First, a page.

Monday, January 25, 2016

An NPR Day

I'm grateful for this stay-cation day at home, with Leonard Lopate on the radio.  He interviewed Ian Buruma about his new book which features letters between his grandparents.  The grandfather was very funny and the grandma more complicated, so he puts it in one moment of this interview. 45 was their code for being Jewish, he doesn't know why.

"The past is always with us." - William Falkner. Lopate quotes this while talking with Tessa Hadley , who just released The Past.  They're discussing how writing is crafted, and how memoirs are more like fiction than we admit because the past is a great mystery that we can't actually walk back inside.  Yet, she does, in her writing, get inside things, says Lopate.  A boy gets a haircut.  And he changes. His grandfather was a vicar and a poet and he becomes a philosopher/critic..  She tries to capture the bit by bit chaos of momentary existence, she says. She published her first novel at 46 and is unsure why she didn't write anything she was pleased with till then, but she didn't.  She thinks it's because she was trying to be A.R. Gurney, rather than walking inside her own imagination and speaking of what she knows. In the long run the imitating helped her have some heft when she opened he door to the home she knew. She's presently honeymooning with a new novel, while not doubting that disenchantment will come.

"If you've met one person with autism, then you've met one person with autism." So quotes an author now being interviewed by Lopate.  The term was coined in around 1911 about schizophrenics who sometimes went deeply into themselves. Later it became a term for something that stood alone.  Fact: autistic people often have perfect pitch.  Echolalia is when a person repeats a prase over and over again. Donald T. used to repeat, "I could put a little comma." Eventually he was blessed to get unstuck from his echalalia. His life is told as part of this new book, In A Different Key. He has lived a full life.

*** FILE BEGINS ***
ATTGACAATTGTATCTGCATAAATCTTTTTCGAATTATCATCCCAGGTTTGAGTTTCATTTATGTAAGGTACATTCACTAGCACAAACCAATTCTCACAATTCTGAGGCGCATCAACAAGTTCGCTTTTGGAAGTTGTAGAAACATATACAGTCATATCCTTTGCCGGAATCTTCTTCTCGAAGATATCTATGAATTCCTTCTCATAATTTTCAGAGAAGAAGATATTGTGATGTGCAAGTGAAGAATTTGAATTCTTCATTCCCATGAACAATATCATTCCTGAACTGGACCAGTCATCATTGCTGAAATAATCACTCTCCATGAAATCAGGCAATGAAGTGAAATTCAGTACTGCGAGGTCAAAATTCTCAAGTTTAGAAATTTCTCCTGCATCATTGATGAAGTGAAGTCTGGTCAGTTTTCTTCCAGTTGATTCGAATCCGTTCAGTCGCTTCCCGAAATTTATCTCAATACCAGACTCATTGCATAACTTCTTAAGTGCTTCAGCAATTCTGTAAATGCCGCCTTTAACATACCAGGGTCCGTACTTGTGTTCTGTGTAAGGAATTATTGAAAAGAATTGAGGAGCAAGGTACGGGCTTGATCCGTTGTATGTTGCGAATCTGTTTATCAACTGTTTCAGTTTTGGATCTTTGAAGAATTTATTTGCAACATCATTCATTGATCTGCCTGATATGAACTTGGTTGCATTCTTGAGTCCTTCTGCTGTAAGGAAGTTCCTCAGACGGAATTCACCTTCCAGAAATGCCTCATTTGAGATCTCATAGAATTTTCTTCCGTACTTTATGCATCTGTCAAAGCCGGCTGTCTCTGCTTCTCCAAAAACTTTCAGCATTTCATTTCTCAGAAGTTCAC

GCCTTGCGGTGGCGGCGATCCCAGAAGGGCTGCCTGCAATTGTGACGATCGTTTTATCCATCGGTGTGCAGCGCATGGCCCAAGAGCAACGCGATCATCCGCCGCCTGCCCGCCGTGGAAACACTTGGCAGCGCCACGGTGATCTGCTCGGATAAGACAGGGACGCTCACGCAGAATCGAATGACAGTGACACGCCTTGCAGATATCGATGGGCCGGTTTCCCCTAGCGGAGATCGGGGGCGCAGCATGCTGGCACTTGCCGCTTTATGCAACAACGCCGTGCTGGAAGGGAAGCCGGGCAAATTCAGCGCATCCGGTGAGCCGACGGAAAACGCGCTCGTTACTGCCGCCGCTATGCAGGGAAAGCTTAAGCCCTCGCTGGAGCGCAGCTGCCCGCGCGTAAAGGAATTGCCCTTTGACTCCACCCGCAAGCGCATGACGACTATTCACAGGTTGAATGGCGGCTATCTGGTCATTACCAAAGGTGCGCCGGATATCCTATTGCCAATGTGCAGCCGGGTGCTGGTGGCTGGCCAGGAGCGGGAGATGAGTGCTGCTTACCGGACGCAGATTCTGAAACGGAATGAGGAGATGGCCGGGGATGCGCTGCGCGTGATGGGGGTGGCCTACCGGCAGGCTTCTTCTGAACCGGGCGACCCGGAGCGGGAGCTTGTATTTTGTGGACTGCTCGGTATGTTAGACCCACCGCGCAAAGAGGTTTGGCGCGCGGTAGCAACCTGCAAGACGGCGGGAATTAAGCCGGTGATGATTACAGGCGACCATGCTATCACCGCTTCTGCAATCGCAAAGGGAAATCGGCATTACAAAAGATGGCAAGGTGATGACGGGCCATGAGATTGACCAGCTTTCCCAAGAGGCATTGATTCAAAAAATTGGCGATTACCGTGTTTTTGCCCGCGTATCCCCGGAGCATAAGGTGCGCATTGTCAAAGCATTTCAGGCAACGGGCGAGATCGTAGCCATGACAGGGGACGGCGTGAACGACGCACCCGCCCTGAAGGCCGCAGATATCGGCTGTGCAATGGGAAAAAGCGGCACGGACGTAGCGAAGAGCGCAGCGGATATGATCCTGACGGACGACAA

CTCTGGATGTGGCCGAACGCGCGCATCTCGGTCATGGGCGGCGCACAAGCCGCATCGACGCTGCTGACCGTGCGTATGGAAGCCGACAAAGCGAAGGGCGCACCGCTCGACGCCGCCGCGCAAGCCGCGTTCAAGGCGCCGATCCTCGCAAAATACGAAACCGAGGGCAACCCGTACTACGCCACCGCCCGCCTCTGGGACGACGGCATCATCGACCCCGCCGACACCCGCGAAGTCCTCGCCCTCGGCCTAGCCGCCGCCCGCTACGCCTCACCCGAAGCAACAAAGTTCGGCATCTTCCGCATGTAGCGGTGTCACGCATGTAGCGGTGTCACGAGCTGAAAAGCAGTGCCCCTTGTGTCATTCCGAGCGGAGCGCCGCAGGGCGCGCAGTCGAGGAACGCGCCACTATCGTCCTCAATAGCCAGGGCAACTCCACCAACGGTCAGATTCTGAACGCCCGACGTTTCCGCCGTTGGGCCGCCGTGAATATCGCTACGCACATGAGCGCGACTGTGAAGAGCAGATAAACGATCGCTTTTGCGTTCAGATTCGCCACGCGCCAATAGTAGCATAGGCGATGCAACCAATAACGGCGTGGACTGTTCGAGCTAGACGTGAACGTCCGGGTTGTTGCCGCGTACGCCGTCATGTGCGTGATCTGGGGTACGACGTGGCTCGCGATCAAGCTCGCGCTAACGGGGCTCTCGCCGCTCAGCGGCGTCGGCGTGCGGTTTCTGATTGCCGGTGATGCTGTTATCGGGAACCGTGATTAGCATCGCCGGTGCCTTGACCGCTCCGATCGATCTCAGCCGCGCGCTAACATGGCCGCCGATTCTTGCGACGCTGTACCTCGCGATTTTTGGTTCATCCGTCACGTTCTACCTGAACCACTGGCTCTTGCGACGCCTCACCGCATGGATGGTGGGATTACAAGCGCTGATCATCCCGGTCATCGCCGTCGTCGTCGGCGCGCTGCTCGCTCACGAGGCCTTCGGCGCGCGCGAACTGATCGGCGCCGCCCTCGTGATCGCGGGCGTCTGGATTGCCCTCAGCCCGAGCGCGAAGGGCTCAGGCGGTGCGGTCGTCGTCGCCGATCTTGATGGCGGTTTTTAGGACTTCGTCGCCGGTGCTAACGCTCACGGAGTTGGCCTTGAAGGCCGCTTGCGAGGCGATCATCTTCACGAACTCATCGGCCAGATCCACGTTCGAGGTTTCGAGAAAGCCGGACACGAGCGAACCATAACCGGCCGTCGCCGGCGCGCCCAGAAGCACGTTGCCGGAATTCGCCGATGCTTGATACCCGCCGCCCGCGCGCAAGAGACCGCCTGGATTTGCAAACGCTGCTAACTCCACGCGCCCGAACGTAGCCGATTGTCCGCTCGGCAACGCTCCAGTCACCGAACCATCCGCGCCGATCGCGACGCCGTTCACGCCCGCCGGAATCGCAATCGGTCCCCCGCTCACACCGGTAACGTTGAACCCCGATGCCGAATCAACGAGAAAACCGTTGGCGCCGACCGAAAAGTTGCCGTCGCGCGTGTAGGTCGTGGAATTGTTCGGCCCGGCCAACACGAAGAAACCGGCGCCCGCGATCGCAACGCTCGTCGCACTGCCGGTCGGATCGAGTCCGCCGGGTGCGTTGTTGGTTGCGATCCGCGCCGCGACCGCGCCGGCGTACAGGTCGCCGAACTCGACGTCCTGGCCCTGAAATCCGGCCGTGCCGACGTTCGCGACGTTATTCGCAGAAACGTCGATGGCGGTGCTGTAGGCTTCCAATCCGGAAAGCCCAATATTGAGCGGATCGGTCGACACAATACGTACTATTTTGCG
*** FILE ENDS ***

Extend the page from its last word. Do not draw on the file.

Bruno Bettelheim said that kids got autism as a defense mechanism because their mothers were cold to them, refrigerator moms.  He was wrong, but he spoke from with authority based on  his experience in the Holocaust, seeing how people withdrew...  This approach caused great damage.

The authors are talking now about Willowbrook and Geraldo in 1972.  From the late 1890s there were these kind of expose's every 10-15 years but they didn't stick.  The shame that came was strong.  People were told to put their kids into institutions and care for the rest of their kids instead. This was normative, protocol, how society was. Cattle prods and electric shock were used. ABA - applied behavior analysis - was and is still used, but now it's applied in a better way, positively reinforcing. Interesting stuff, talking now about Aspergers, how creative the people who have it often are.

"You see what you think you see," - Caren Zucker, co-author of In A Different Key.

I'm still listening but going to hold off on writing a play by play. Wishing everyoe a good NPR ornon-NPR day.


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